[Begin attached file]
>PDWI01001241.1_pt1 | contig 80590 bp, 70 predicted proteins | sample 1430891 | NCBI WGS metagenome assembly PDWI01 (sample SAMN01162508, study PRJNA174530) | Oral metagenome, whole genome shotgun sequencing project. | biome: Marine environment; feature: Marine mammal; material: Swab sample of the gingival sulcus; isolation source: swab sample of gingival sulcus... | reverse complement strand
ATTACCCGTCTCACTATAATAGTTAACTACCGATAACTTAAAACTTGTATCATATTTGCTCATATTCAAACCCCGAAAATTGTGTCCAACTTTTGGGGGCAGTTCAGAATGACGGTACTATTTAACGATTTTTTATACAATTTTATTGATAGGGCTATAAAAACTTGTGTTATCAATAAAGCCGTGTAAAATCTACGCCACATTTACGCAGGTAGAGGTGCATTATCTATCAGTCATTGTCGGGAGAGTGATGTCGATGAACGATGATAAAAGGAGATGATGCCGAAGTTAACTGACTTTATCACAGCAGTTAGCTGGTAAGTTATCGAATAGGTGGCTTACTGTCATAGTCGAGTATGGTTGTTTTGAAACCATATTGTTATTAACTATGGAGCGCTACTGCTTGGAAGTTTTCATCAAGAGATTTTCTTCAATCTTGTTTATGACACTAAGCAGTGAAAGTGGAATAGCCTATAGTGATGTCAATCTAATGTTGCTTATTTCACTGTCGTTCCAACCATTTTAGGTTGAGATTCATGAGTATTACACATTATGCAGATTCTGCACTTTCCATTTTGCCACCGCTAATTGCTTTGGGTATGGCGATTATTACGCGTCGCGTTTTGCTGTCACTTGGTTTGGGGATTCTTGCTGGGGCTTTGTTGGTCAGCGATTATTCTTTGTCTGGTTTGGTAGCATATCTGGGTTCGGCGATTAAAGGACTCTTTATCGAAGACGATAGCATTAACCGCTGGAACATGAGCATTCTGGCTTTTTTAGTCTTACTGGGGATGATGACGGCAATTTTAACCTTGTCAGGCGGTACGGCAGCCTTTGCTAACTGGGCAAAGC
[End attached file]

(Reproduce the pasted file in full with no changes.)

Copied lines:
>PDWI01001241.1_pt1 | contig 80590 bp, 70 predicted proteins | sample 1430891 | NCBI WGS metagenome assembly PDWI01 (sample SAMN01162508, study PRJNA174530) | Oral metagenome, whole genome shotgun sequencing project. | biome: Marine environment; feature: Marine mammal; material: Swab sample of the gingival sulcus; isolation source: swab sample of gingival sulcus... | reverse complement strand
ATTACCCGTCTCACTATAATAGTTAACTACCGATAACTTAAAACTTGTATCATATTTGCTCATATTCAAACCCCGAAAATTGTGTCCAACTTTTGGGGGCAGTTCAGAATGACGGTACTATTTAACGATTTTTTATACAATTTTATTGATAGGGCTATAAAAACTTGTGTTATCAATAAAGCCGTGTAAAATCTACGCCACATTTACGCAGGTAGAGGTGCATTATCTATCAGTCATTGTCGGGAGAGTGATGTCGATGAACGATGATAAAAGGAGATGATGCCGAAGTTAACTGACTTTATCACAGCAGTTAGCTGGTAAGTTATCGAATAGGTGGCTTACTGTCATAGTCGAGTATGGTTGTTTTGAAACCATATTGTTATTAACTATGGAGCGCTACTGCTTGGAAGTTTTCATCAAGAGATTTTCTTCAATCTTGTTTATGACACTAAGCAGTGAAAGTGGAATAGCCTATAGTGATGTCAATCTAATGTTGCTTATTTCACTGTCGTTCCAACCATTTTAGGTTGAGATTCATGAGTATTACACATTATGCAGATTCTGCACTTTCCATTTTGCCACCGCTAATTGCTTTGGGTATGGCGATTATTACGCGTCGCGTTTTGCTGTCACTTGGTTTGGGGATTCTTGCTGGGGCTTTGTTGGTCAGCGATTATTCTTTGTCTGGTTTGGTAGCATATCTGGGTTCGGCGATTAAAGGACTCTTTATCGAAGACGATAGCATTAACCGCTGGAACATGAGCATTCTGGCTTTTTTAGTCTTACTGGGGATGATGACGGCAATTTTAACCTTGTCAGGCGGTACGGCAGCCTTTGCTAACTGGGCAAAGC